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a socialistworld is possible: the history of the cwi by peter taaffe
new introduction

SWP’s electoralism

Previously, the SWP accused the CWI of ‘electoralism’. This was never true.

For instance, in all the election campaigns mounted in Liverpool in the 1980s, in Coventry, past and present, or in the successful parliamentary campaigns of Joe Higgins, in Ireland, socialism, the need for a democratic, planned, socialist economy, was prominently featured. The SWP have not put a clear case for socialism in the election campaigns they have been involved in.

This is manifested in Britain by their leadership’s uncritical support and advocacy of George Galloway’s ‘Respect Unity’ coalition. This has now involved them in arguing against advancing the case for “socialism” in their eagerness for electoral success. A striking example of their reluctance to mention the ‘S’ word was provided by Alex Callinicos, a professor at York University in northern England, and a central leader of the SWP. He was invited to participate on Sunday 30 June, 2003, in a debate on the BBC Radio 4 programme, ‘Broadcasting House’, with Ruth Lea, Head of Policy at the British bosses’ organisation, the Institute of Directors, and Robert Kelsey, the pro-capitalist author. Towards the end of this radio discussion, Callinicos was asked what his alternative to capitalism was. Not once did he even mention socialism. In fact, he sounded like a liberal. His answer began by simply saying that it was time to “move beyond capitalism”. Callinicos went on to say, “We’re going to create an alternative model,” and he promised that, “We will come up with a more promising way to run the world”. Finally, when challenged by the others that he was arguing for something like Stalinist North Korea, all Callinicos could say was there were “plenty of better ways to run the world”. The question arises whether Callinicos is becoming a ‘post-socialist’ or does the SWP think that the word ‘socialism’ can only be spoken in limited circles, and certainly not on national radio?

In his recent book, ‘Anti-Capitalist Manifesto’, the demands Callinicos puts forward are completely within the framework of the capitalist system. He demands capital controls but does not raise the need for the nationalisation of the big banks and big industries. The question of economic planning seems to be raised in the book but not as part of the transitional programme. His ‘transitional programme’ also does not include any demands for the labour movement and no proposals for a strategy for the working class. Callinicos writes that these demands should mean improvements here and now but also should start to invent “a different social logic”.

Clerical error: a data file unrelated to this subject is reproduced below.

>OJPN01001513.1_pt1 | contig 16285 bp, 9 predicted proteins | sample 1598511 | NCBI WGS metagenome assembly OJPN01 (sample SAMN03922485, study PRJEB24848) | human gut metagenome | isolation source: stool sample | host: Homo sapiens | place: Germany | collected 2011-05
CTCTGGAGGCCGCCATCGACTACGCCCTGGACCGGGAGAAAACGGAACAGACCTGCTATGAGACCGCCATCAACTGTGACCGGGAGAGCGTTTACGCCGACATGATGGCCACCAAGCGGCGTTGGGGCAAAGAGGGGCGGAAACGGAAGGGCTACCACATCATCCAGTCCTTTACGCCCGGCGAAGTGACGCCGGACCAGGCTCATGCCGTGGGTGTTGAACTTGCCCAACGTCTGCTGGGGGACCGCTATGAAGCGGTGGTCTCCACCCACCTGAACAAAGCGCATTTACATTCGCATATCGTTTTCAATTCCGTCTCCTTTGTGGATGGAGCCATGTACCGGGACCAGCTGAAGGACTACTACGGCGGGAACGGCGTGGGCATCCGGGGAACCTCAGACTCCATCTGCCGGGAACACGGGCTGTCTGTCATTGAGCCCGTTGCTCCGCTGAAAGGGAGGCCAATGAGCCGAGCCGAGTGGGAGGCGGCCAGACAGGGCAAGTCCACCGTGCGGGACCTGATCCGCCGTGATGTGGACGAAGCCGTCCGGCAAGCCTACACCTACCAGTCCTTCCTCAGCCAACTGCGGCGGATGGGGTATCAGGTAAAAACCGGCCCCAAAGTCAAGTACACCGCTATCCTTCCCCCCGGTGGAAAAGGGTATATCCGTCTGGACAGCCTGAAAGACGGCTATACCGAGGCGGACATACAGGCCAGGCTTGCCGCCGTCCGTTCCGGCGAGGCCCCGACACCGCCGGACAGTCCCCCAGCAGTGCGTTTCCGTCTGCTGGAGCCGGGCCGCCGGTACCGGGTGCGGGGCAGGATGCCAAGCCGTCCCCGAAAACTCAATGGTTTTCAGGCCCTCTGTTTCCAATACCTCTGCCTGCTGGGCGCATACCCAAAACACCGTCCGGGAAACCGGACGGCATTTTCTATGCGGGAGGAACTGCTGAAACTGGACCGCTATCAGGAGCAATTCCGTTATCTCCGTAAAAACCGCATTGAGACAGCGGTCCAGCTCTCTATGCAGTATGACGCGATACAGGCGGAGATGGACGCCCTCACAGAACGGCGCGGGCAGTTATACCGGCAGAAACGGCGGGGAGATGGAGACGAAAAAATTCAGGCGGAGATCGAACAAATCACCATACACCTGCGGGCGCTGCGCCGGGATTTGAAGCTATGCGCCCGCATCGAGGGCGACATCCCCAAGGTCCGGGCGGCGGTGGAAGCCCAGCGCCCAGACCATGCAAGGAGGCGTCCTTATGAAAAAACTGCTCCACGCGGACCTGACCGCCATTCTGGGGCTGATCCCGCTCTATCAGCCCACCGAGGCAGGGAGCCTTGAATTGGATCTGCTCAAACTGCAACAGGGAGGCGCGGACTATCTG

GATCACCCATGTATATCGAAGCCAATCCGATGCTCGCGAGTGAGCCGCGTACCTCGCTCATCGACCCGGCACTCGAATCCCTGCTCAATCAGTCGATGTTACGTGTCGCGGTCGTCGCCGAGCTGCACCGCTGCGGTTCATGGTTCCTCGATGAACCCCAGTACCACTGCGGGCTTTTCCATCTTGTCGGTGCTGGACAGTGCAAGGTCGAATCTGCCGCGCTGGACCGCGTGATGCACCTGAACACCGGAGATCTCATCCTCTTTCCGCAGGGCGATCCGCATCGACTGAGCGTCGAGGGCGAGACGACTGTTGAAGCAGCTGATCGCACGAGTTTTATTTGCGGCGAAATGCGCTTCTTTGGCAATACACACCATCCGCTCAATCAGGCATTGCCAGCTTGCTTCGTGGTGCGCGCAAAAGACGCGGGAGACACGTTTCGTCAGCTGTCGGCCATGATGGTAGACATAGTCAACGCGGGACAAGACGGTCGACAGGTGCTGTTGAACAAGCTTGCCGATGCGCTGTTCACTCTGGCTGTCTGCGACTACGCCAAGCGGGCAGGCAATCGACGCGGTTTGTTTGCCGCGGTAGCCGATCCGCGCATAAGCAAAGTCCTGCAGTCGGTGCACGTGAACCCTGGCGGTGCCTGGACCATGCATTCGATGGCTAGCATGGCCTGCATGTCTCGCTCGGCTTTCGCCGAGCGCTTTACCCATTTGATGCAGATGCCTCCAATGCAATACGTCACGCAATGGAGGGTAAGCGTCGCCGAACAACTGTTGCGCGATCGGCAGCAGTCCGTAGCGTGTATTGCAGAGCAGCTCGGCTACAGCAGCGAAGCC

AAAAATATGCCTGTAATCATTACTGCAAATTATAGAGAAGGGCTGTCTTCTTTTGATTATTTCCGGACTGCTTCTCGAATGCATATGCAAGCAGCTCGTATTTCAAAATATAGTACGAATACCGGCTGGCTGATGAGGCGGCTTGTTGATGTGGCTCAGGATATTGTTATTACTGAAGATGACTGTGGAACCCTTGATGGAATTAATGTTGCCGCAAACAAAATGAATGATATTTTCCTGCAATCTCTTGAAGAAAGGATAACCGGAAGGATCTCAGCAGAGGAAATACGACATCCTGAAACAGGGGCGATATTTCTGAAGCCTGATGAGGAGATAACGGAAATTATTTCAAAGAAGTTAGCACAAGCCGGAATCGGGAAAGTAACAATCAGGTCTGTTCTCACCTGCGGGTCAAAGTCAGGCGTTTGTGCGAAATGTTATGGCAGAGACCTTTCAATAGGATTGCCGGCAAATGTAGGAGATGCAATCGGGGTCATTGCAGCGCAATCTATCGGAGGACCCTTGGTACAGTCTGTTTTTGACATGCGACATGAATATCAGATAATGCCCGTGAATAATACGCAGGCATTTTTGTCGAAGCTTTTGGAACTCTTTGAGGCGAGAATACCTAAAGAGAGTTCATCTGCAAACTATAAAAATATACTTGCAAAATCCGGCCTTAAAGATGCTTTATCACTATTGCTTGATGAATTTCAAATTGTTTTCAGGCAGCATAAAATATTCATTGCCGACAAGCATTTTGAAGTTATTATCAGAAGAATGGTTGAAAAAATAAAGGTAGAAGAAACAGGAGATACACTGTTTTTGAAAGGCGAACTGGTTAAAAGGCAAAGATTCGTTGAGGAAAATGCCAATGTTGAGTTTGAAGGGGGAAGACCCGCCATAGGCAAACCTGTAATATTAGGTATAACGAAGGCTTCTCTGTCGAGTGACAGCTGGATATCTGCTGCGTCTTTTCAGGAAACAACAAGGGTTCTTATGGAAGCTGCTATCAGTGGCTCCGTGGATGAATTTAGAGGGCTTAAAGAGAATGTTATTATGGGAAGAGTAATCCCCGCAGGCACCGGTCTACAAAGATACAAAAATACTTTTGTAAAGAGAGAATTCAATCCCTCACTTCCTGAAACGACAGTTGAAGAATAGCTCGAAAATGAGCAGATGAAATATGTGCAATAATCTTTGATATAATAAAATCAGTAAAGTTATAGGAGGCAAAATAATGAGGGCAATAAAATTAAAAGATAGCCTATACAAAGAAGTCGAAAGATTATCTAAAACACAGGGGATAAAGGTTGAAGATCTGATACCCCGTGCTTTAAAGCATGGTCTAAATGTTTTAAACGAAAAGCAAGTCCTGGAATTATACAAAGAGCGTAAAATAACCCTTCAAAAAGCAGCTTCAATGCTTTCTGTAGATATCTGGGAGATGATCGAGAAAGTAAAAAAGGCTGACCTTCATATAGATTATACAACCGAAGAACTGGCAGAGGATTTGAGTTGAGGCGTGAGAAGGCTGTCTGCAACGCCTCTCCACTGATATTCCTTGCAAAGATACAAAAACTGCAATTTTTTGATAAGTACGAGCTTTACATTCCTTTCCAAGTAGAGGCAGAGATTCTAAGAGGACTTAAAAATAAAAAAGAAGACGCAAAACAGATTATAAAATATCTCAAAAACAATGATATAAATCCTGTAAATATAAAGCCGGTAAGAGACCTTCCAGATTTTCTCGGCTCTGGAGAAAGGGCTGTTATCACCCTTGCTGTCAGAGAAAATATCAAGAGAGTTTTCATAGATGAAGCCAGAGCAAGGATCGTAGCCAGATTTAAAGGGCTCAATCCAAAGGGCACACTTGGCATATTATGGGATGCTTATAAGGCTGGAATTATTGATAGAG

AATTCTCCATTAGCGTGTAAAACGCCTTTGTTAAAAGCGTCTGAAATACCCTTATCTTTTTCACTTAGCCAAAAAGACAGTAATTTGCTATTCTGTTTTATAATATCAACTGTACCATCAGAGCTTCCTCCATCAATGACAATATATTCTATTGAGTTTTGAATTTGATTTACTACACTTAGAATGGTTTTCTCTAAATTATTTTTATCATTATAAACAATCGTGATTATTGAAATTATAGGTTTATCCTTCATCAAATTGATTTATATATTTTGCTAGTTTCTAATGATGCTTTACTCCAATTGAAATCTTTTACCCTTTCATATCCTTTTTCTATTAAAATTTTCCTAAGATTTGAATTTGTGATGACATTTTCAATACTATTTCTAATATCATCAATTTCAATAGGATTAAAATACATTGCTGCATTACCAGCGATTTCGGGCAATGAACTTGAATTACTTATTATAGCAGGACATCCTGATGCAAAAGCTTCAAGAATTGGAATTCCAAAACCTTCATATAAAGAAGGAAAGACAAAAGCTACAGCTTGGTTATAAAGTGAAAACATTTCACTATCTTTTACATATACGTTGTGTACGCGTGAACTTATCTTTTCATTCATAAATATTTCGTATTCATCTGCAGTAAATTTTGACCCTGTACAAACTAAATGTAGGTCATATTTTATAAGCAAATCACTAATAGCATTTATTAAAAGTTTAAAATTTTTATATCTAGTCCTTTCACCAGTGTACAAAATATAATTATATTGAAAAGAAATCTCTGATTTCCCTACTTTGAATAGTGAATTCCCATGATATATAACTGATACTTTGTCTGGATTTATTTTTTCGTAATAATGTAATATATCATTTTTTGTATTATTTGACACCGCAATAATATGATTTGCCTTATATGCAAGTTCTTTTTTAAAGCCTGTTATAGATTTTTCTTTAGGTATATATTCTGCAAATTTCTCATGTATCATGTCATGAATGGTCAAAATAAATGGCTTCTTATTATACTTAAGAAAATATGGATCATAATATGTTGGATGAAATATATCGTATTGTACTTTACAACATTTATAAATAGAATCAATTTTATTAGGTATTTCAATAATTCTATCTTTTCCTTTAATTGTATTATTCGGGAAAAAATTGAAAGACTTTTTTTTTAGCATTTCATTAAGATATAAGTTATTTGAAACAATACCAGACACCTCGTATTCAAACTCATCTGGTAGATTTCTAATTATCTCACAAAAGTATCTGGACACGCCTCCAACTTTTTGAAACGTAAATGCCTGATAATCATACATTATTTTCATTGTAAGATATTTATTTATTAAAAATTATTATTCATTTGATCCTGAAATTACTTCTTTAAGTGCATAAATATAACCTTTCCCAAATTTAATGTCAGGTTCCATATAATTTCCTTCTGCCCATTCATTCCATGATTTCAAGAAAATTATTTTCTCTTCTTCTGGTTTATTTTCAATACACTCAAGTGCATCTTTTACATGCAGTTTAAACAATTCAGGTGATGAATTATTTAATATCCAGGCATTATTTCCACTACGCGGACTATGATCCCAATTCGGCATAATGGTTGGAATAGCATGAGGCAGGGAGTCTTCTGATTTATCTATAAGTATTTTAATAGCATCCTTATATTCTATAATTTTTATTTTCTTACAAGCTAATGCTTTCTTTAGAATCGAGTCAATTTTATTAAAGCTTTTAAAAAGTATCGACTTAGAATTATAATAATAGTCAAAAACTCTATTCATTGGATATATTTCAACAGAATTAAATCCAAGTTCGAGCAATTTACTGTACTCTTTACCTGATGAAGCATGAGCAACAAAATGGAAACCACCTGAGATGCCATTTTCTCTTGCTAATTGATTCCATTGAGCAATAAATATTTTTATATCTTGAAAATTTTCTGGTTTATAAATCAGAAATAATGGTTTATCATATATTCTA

The IST grouping shows a similar attitude to the discussion in 2004 on the need for a new left party in Germany. They openly came out against not only a socialist programme for the new party (known in June 2004 as ‘Election Alternative – Work and Social Justice’) but also against even a debate within the new formation on that question. They claimed that this would be a barrier for new layers to join. On at least three occasions, IST members have intervened openly against CWI members and others who wanted to raise the “system question” and they supported the reformists.

In the anti-capitalist struggle, for instance in Genoa, the IST/SWP’s main slogan was “Another world is possible”. But they did not even attempt to link this to the idea of a socialist world. Bob Labi, a member of the International Secretariat of the CWI who participated in this demonstration, comments: “Their Irish contingent [in Genoa] had a placard calling for ‘Fair Trade not Free Trade’, a utopian demand under capitalism that, in reality, implies asking for a ‘nicer’ capitalism. When challenged on this slogan, one of their Irish leaders replied: ‘Why can’t you enjoy this wonderful event? Look how many people are here, don’t spoil it.’

 “Moreover, the German IST grouping, Linksruck, produced a special nine-page briefing for their members under the title, ‘A different world is possible! – Info briefing for the G8 Summit protests in Genoa’. This document, while stressing building an anti-capitalist movement with strong local roots, did not raise the question of how to develop this movement into a socialist one. In fact, the word ‘socialist’ is not used anywhere in this briefing.”

In Britain, the main spokespersons of the IST have specifically argued against using the word ‘socialism’. Lindsey German of the SWP in Britain argued against its inclusion in the ‘Respect’ coalition programme, because, allegedly, the ‘Socialist Alliance’ had failed in elections because it stood on a socialist platform! Needless to say, this switch in ‘politics’ did not extend to the SWP’s methods and approach towards other groups, which have been as overbearing as ever.